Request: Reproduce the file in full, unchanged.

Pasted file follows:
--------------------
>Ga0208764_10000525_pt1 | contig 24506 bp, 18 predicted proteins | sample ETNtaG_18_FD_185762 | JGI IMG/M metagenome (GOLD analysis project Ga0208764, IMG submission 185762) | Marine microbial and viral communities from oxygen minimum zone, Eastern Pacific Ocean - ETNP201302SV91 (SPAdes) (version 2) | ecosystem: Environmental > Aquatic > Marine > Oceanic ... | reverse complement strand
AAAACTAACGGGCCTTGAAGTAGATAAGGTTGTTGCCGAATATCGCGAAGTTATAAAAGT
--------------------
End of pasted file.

>Ga0208764_10000525_pt1 | contig 24506 bp, 18 predicted proteins | sample ETNtaG_18_FD_185762 | JGI IMG/M metagenome (GOLD analysis project Ga0208764, IMG submission 185762) | Marine microbial and viral communities from oxygen minimum zone, Eastern Pacific Ocean - ETNP201302SV91 (SPAdes) (version 2) | ecosystem: Environmental > Aquatic > Marine > Oceanic ... | reverse complement strand
AAAACTAACGGGCCTTGAAGTAGATAAGGTTGTTGCCGAATATCGCGAAGTTATAAAAGT